BreakOut

Room review: Breakout: The Forgotten Treasure

NOTE: Breakout is closing by the end of 2017 (possibly as early as October), so this room will soon be gone! Play it ASAP while you still have the chance.


Their description: One day, you stumbled upon a note left to you by your late relative. You suspect that he has bequeathed upon you some treasure before his last breath.

You gather your friends to join you in search of the forgotten treasure. Will you complete the mission before you are discovered by his immediate family members?


Although it’s not mentioned on Breakout’s website, The Forgotten Treasure is actually two escape rooms in one. The Escape Artist attempted something similar previously, with their original three Forsaken Vault rooms — but those rooms involved different subsets of chambers. In contrast, Breakout’s two room versions play out within exactly the same spaces.

As a result, the second version of Forgotten Treasure which you play (whichever it is) has fewer surprises in store; it also means that red herrings can be harder to avoid. A happier difference is that, with the Breakout rooms, you can play the second version free if you complete the first version within 30 minutes.

At the start, you’ll get to choose between the Lights or Letters version. We did the Lights one first. I don’t think it makes a big difference which you choose — the Lights version perhaps has more cool moments, but playing the Letters version first could help to eliminate more red herrings.

In any case, both versions have solid, logical puzzles; some nice aha moments and little surprises; and even a mild physical element (but don’t worry, the room is completely playable as long as your team has just one member without mobility issues).

The storyline generally stays in the background, though some puzzle elements fit well into it. The decor is nothing amazing but it gets the job done — and the carpet is a pleasant touch!

Instead of being flashy or high-tech, The Forgotten Treasure is a cosy puzzle-focused experience. For beginners, both the Lights and Letters versions are WORTH A TRY as solid introductions to escape rooms. Experienced teams might get a kick out of challenging themselves to complete each room within half-an-hour. Both rooms are also entirely manageable for two-person teams.

Puzzle difficulty: 2.5/5
Puzzle logic: 3.5/5
Multimedia aspect of puzzles: 1/5

Atmosphere and setting: 2/5
Exciting flourishes, use of technology or physical aspects: 2/5
Storyline integration: 2.5/5

Their suggested number of players: 4 to 8
My suggested number of players: 2 to 4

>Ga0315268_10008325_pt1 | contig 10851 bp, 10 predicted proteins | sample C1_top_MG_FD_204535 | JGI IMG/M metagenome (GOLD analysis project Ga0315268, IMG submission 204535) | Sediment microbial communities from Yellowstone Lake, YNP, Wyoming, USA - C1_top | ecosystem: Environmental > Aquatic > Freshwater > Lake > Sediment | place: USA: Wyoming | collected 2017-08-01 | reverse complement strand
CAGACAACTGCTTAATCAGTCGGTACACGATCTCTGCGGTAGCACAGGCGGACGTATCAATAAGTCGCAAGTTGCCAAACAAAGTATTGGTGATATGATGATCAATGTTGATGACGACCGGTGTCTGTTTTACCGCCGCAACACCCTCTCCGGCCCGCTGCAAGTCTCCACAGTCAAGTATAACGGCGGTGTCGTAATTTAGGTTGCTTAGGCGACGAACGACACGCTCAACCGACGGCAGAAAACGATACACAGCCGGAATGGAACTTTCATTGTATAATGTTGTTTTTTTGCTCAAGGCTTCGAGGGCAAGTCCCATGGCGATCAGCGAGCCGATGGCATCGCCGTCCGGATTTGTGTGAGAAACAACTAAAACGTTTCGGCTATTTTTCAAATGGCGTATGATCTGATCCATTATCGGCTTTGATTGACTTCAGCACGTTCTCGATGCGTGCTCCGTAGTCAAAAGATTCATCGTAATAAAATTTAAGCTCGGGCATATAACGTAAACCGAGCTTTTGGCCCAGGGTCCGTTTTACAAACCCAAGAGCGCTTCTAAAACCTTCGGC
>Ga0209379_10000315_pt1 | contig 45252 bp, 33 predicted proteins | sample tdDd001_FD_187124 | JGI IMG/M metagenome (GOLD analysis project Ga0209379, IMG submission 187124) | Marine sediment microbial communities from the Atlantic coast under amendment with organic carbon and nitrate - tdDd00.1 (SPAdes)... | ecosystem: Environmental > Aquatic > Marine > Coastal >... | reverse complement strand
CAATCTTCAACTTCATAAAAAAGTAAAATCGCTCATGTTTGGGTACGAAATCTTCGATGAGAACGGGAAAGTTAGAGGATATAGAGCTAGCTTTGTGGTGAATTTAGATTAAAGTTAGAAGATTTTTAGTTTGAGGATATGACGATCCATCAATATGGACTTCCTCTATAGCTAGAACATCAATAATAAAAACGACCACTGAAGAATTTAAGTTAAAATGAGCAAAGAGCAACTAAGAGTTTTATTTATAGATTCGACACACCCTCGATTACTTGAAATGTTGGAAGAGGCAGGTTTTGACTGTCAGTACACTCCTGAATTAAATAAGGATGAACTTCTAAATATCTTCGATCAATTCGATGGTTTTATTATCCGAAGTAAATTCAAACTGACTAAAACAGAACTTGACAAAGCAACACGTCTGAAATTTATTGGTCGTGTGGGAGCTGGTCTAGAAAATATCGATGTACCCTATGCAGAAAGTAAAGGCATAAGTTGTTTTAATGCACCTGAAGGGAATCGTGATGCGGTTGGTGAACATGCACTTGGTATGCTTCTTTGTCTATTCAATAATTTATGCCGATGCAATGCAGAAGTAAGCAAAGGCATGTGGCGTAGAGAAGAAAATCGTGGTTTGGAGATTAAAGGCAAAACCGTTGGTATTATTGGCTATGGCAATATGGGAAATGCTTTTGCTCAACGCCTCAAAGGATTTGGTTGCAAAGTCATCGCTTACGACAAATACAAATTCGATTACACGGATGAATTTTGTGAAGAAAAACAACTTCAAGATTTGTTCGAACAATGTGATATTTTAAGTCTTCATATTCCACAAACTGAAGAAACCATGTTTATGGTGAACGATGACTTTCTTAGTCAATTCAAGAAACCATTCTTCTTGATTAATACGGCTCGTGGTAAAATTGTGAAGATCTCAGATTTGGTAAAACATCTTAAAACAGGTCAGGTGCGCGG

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Room review: Breakout: Magician’s Revenge

NOTE: Breakout is closing by the end of 2017 (possibly as early as October), so this room will soon be gone! Play it ASAP while you still have the chance.

This room was attempted in collaboration with the awesome Pá and Trapspringer from Lock Me If You Can! Check out their review here.


Their description: Having incurred the wrath of the Magician when you attempted to steal his secret, he is back to seek revenge by trapping you inside another of his chambers.

Everything seems familiar, feels like you have been here before. Can you remember how you escaped from him the last time around? Will you succumb to fate or will you prove yourselves to be his apprentices by outwitting him?

**Special Note — This room is a sequel to Magician’s Secret! We strongly recommend players to attempt Magician’s Secret before playing Magician’s Revenge, so as to allow players to immerse into the story deeper, and to better appreciate the storyline and the puzzles of the sequel.


It’d been more than two years since I played Breakout’s Magician’s Secret room, but I still recalled enough to appreciate some of the references in its sequel, from decor to certain puzzle aspects or mechanics. So that was fun.

Somewhat less fun, however, were a few misaligned cues in the room. At the risk of mild spoilers, let me just say this: I feel that if an aspect of room decor could be reasonably perceived as part of a puzzle (due to corresponding pieces elsewhere, say), then it is misleading to not incorporate it into a puzzle.

There were also some clues that were helpful in how to approach the room, but partly backfired because we read too much into them. Teams less attuned to clues might actually do better in this room.